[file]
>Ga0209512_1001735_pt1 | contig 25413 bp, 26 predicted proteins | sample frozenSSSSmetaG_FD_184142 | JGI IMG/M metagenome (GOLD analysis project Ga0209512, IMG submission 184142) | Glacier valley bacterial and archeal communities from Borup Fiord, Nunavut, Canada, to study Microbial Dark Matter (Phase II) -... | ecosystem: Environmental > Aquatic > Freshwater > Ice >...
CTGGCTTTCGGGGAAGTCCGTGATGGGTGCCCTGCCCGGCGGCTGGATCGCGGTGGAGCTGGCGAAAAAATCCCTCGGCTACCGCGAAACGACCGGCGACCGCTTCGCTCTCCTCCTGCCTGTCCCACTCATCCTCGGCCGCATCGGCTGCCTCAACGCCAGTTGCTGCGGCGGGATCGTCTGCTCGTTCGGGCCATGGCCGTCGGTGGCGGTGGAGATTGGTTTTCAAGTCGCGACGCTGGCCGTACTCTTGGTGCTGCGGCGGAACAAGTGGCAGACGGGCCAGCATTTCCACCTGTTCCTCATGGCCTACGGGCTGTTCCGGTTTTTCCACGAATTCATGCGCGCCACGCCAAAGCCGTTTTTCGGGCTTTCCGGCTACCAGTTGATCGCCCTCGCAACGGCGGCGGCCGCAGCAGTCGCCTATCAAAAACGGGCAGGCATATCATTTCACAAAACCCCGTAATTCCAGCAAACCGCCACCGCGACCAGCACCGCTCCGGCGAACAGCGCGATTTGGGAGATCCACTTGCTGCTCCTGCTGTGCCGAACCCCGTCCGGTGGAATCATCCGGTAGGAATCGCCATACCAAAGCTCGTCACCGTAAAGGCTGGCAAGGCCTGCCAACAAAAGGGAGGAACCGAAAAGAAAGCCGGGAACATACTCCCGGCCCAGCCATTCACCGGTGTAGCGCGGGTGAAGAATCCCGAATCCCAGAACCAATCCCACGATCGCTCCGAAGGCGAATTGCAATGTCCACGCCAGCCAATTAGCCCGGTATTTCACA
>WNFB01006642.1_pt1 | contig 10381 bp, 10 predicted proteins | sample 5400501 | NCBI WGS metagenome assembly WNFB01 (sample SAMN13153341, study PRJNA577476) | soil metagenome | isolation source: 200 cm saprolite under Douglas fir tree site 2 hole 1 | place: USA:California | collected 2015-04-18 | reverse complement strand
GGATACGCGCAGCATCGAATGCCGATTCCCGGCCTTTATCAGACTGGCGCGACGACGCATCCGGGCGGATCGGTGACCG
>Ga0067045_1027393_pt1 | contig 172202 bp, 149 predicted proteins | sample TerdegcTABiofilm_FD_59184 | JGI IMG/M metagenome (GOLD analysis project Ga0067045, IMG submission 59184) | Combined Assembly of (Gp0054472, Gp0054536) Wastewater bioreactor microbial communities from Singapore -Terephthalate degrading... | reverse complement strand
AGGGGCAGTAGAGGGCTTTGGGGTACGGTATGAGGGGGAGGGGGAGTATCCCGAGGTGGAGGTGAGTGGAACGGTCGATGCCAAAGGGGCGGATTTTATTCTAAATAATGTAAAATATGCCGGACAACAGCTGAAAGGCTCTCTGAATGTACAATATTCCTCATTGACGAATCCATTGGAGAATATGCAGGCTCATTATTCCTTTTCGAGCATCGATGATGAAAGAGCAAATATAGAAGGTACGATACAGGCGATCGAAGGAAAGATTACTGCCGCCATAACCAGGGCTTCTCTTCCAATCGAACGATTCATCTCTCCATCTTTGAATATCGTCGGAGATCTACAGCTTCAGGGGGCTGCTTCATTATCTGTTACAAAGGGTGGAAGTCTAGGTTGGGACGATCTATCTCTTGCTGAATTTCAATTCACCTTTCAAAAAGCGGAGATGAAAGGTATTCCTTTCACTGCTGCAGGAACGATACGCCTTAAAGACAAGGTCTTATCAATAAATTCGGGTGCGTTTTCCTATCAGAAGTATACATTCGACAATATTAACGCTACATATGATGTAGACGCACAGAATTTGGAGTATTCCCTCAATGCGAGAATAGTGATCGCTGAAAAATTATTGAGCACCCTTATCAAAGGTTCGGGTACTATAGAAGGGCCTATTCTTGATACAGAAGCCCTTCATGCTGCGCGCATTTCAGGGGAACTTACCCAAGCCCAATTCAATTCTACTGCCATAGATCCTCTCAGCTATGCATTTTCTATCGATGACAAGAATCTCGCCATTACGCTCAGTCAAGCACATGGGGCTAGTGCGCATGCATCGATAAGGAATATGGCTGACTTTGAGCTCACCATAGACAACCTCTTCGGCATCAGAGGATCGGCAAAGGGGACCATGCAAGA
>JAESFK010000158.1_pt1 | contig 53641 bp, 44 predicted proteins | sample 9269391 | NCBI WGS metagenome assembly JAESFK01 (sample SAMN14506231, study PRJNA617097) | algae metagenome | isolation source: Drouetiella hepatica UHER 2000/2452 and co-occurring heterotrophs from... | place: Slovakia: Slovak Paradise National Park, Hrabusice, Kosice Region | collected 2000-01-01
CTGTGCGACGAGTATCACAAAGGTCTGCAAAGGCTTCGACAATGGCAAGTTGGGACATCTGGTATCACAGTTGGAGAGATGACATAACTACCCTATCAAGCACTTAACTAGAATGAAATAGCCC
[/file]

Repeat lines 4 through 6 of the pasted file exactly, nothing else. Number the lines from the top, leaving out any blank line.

GGATACGCGCAGCATCGAATGCCGATTCCCGGCCTTTATCAGACTGGCGCGACGACGCATCCGGGCGGATCGGTGACCG
>Ga0067045_1027393_pt1 | contig 172202 bp, 149 predicted proteins | sample TerdegcTABiofilm_FD_59184 | JGI IMG/M metagenome (GOLD analysis project Ga0067045, IMG submission 59184) | Combined Assembly of (Gp0054472, Gp0054536) Wastewater bioreactor microbial communities from Singapore -Terephthalate degrading... | reverse complement strand
AGGGGCAGTAGAGGGCTTTGGGGTACGGTATGAGGGGGAGGGGGAGTATCCCGAGGTGGAGGTGAGTGGAACGGTCGATGCCAAAGGGGCGGATTTTATTCTAAATAATGTAAAATATGCCGGACAACAGCTGAAAGGCTCTCTGAATGTACAATATTCCTCATTGACGAATCCATTGGAGAATATGCAGGCTCATTATTCCTTTTCGAGCATCGATGATGAAAGAGCAAATATAGAAGGTACGATACAGGCGATCGAAGGAAAGATTACTGCCGCCATAACCAGGGCTTCTCTTCCAATCGAACGATTCATCTCTCCATCTTTGAATATCGTCGGAGATCTACAGCTTCAGGGGGCTGCTTCATTATCTGTTACAAAGGGTGGAAGTCTAGGTTGGGACGATCTATCTCTTGCTGAATTTCAATTCACCTTTCAAAAAGCGGAGATGAAAGGTATTCCTTTCACTGCTGCAGGAACGATACGCCTTAAAGACAAGGTCTTATCAATAAATTCGGGTGCGTTTTCCTATCAGAAGTATACATTCGACAATATTAACGCTACATATGATGTAGACGCACAGAATTTGGAGTATTCCCTCAATGCGAGAATAGTGATCGCTGAAAAATTATTGAGCACCCTTATCAAAGGTTCGGGTACTATAGAAGGGCCTATTCTTGATACAGAAGCCCTTCATGCTGCGCGCATTTCAGGGGAACTTACCCAAGCCCAATTCAATTCTACTGCCATAGATCCTCTCAGCTATGCATTTTCTATCGATGACAAGAATCTCGCCATTACGCTCAGTCAAGCACATGGGGCTAGTGCGCATGCATCGATAAGGAATATGGCTGACTTTGAGCTCACCATAGACAACCTCTTCGGCATCAGAGGATCGGCAAAGGGGACCATGCAAGA